The United States Constitution Fourteenth Amendment also protects American citizens. The amendments of citizens in the U.S. make the policy unfair because it turns out to be a case of racial profiling. The fourteenth amendment states that American citizens should all have Rights Guaranteed Privileges and Immunities of Citizenship, Due Process and Equal Protection. “A new report from the New York Civil Liberties Union that offers a "complete factual record of stop-and-frisk activity" in New York City between 2002 and 2013 has found that this unconstitutionally performed policing tactic was largely ineffective at reducing violent crime, a clear rebuttal to right-wing media 's frequent justifications for the practice.” (Hatcher- Mays 1) Although the stop and seizure policy data proves to be successful in one type of way; misconduct of police officers evade the protection of citizens by the U.S constitution making it unequal treatment to the people in these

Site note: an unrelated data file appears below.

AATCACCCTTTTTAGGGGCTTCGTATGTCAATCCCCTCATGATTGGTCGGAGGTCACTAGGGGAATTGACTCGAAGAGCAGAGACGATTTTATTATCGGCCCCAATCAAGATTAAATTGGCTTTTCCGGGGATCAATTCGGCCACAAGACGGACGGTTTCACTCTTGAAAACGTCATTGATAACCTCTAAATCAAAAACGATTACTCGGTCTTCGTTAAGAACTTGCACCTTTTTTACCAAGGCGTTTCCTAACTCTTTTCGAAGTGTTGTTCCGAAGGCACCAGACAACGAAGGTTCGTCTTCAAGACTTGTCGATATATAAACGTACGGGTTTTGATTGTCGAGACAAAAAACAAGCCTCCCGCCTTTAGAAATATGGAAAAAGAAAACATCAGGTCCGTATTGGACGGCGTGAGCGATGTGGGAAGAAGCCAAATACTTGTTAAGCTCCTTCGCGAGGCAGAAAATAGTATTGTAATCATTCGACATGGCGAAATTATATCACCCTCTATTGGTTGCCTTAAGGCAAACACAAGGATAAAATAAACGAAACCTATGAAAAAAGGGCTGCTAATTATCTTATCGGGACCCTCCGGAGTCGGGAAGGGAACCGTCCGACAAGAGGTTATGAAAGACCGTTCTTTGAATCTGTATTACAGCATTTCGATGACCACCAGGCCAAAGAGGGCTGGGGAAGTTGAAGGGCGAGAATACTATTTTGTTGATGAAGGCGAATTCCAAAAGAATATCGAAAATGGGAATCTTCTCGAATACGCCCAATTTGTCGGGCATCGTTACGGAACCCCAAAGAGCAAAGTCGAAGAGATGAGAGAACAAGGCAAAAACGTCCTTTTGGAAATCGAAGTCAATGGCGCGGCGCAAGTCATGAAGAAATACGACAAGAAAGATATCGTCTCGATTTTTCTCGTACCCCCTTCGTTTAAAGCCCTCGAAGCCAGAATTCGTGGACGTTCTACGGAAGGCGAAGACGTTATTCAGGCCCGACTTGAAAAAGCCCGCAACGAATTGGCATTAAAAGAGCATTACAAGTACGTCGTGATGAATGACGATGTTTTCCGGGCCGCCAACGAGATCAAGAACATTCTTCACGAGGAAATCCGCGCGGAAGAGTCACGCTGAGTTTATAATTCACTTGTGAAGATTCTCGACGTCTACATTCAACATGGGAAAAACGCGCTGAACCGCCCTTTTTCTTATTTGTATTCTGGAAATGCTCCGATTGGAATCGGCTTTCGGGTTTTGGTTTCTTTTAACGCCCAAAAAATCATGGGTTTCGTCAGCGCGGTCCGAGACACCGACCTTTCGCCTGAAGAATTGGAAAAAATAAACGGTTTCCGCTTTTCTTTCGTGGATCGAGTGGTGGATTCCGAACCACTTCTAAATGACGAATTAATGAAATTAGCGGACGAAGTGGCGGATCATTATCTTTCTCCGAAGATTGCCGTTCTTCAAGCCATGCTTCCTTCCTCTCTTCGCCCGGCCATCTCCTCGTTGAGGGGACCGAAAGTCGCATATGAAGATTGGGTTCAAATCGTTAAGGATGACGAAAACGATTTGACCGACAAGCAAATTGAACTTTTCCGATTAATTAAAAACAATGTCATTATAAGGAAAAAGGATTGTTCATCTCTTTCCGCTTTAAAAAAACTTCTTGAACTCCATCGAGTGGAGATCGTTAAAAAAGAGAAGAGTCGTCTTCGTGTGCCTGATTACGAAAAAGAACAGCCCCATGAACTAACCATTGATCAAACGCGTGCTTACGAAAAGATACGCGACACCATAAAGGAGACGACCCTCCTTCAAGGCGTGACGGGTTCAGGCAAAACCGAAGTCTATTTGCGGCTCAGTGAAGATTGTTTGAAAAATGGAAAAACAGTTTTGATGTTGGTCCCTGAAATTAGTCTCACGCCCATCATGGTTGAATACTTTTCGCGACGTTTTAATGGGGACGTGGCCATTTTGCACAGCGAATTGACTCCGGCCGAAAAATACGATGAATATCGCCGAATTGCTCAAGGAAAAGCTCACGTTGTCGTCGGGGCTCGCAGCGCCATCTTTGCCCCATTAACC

In the article “The Statistical Debate Behind The Stop-and-Frisk Verdict”, John Cassidy analyzes the conclusion of Judge Scheindlin in which states that Stop and Frisk amounts to a policy of indirect racial profiling. In the analysis it is mentioned that Judge Scheindlin feels that the these methods of approach to prevent crime is unconstitutional. She challenges this by using the four and fourteenth amendment which police violate with stop-and-frisk which is an unreasonable search, and the discrimination towards Blacks and Latinos by being stopped a lot more frequently than whites, which is not equal protection under the law. Ultimately Cassidy’s report is to convey Judge Scheindlin’s stance on the method of policing being used today.
The electric chair, hanging, gas chambers, and death by firing squad are all unnecessarily inhumane and hence, in my personal opinion, should all be declared by the White House to be unconstitutional. According to the Preamble to the Constitution, every citizen is guaranteed the right to “Life, Liberty, and the Pursuit of Happiness,” and since the first few words guarantee life, the death penalty itself would, technically speaking, be unconstitutional. I aver that even a murderer may sometimes feel guilty about what he or she has done. Another reason against capital punishment as stated in, “The Innocent on Death Row,” demonstrates that sometimes even the innocent are sometimes put on death row, because Henry Lee McCollum, who was nineteen at the time he was tried, and his half-brother, Leon Brown, who was fifteen at the time he was convicted, were both convicted and sentenced to death. Ever since they were released, the death penalty was made illegal for minors and mentally handicapped